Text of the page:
New studies offer theory on cause of unusual hepatitis cases in children

JHere’s a new theory about what can cause puzzling cases of pediatric hepatitis of unknown origin — and it’s complex.

Two new, yet unpublished studies from scientists in the UK theorize that children who developed cases of hepatitis may have been co-infected with two different viruses and had a genetic predisposition to have an overly exuberant immune response when this happened. is produced. .

Previously, the main hypothesis was that adenovirus 41, which had been found in a number of infected children, caused liver damage. Adenovirus 41 is known to cause liver damage in immunocompromised children, but it has never been observed in children with intact immune systems.

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But the new studies report finding the presence of something called adeno-associated virus 2 – AAV2 for short – in the blood and liver tissue of a number of affected children. They also discovered that the children were infected with adenoviruses or herpes viruses.

Adeno-associated virus 2 is called a dependent parvovirus. It cannot replicate in a host’s cells unless another virus is present.

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If correct, that theory doesn’t rule out the possibility that adenovirus 41 played a role in the cases, said Angela Rasmussen, a virologist at the University of Saskatchewan’s Vaccine and Infectious Disease Organization.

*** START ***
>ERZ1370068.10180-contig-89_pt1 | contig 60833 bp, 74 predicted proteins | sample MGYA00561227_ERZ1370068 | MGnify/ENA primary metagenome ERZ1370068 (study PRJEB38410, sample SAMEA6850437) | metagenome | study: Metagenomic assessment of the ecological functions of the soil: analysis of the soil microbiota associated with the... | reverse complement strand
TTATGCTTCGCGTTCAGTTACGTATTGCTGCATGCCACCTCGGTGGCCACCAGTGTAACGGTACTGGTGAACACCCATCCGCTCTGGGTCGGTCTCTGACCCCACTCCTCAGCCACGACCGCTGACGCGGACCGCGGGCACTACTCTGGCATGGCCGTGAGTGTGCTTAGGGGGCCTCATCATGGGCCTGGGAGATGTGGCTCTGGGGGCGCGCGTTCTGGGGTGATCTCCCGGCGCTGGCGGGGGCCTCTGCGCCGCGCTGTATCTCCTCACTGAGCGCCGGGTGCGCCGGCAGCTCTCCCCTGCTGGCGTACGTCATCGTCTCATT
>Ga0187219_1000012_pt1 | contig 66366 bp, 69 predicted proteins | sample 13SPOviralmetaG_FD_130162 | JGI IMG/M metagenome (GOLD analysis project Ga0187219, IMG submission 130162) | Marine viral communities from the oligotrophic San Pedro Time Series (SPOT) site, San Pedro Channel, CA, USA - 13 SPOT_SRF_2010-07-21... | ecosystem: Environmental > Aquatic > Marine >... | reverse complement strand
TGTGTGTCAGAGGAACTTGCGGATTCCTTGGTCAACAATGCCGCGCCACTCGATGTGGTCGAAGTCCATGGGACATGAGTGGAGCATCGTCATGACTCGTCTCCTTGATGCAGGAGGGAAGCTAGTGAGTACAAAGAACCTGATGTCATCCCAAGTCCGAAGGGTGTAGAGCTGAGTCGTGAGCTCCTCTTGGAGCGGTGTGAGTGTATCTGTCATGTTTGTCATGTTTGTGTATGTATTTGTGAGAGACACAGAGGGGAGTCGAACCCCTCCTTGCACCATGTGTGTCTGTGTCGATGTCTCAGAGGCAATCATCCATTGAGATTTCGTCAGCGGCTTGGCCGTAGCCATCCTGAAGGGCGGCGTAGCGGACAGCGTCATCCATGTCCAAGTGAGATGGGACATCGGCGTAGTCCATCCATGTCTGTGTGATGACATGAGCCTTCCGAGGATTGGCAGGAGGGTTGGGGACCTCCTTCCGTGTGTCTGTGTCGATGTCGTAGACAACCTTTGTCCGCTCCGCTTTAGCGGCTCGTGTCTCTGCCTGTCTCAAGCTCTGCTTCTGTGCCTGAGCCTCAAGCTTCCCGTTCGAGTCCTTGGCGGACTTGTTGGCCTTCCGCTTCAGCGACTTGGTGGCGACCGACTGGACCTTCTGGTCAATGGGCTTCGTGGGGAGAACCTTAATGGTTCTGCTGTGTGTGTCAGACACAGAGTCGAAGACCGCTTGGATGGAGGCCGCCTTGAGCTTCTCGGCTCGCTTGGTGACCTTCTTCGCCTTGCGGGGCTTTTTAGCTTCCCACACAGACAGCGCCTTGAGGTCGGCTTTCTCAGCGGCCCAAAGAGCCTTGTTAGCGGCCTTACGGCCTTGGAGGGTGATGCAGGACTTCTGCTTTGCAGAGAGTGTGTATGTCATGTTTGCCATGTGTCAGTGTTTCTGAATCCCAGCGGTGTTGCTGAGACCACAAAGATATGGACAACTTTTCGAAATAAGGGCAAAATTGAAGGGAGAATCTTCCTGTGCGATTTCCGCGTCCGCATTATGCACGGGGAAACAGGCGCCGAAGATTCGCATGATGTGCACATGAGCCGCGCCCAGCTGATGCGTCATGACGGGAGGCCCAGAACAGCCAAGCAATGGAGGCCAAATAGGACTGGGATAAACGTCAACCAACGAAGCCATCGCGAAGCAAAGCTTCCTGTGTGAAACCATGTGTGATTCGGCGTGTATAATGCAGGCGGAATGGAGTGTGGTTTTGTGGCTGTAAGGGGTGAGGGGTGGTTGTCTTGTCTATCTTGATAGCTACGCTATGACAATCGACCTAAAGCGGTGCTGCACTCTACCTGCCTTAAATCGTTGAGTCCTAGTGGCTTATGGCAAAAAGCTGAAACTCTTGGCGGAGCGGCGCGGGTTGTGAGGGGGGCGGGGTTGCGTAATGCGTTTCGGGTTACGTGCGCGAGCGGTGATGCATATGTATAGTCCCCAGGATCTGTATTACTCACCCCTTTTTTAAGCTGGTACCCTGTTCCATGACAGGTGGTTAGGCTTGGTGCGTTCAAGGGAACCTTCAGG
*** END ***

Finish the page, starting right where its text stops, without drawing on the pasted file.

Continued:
“This suggests that AdV 41 (or another helper virus) is necessary but not sufficient,” she told STAT via email.

“If this is correct,” she added, “you need the combination of all three” – a helper virus, such as adenovirus 41, adeno-associated virus 2, and genetic predisposition.

In fact, Judy Breuer, lead author of one of the papers, said the group strongly believes that adenovirus – primarily but not exclusively adenovirus 41 – is involved. “We are very certain that the adenovirus is playing a role in one way or another,” Breuer, a clinical virologist at University College London and consultant at Great Ormond Street Hospital for Children, told STAT in an interview. .

Adeno-associated viruses aren’t usually looked for when clinicians try to determine the cause of a disease, she said, because they haven’t been considered harmful. But his group cast a very wide net when studying samples from some of the children in the outbreak, not looking to see if a particular pathogen was present, but to get a picture of all possible pathogens. that their samples contained.

She cautioned, however, that it’s still possible that AAV2 is a bystander, and not part of the cause, of these hepatitis cases.

Meanwhile, the second group of scientists, who are mostly from Scotland, have looked at the genetic makeup of a group of affected children there. Eight of the nine children studied had a particular genetic variant that affects how the immune system reacts to a threat. Almost 16% of Scottish blood donors carry this genetic mutation. Scottish doctors were among the first to report the unusual cases of hepatitis in the spring.

“The fact that these children had this particular immune genetic makeup…we hypothesize that this made them susceptible to further overreaction to one or both viruses,” Breuer said.

Mario Koopmans, head of the department of viroscience at Erasmus Medical Center in Rotterdam, the Netherlands, said the theory deserved further investigation, but was inconclusive at this stage. This “suggests there is something in the combination of AAV2 and Adeno or possibly other viruses,” she said in an email.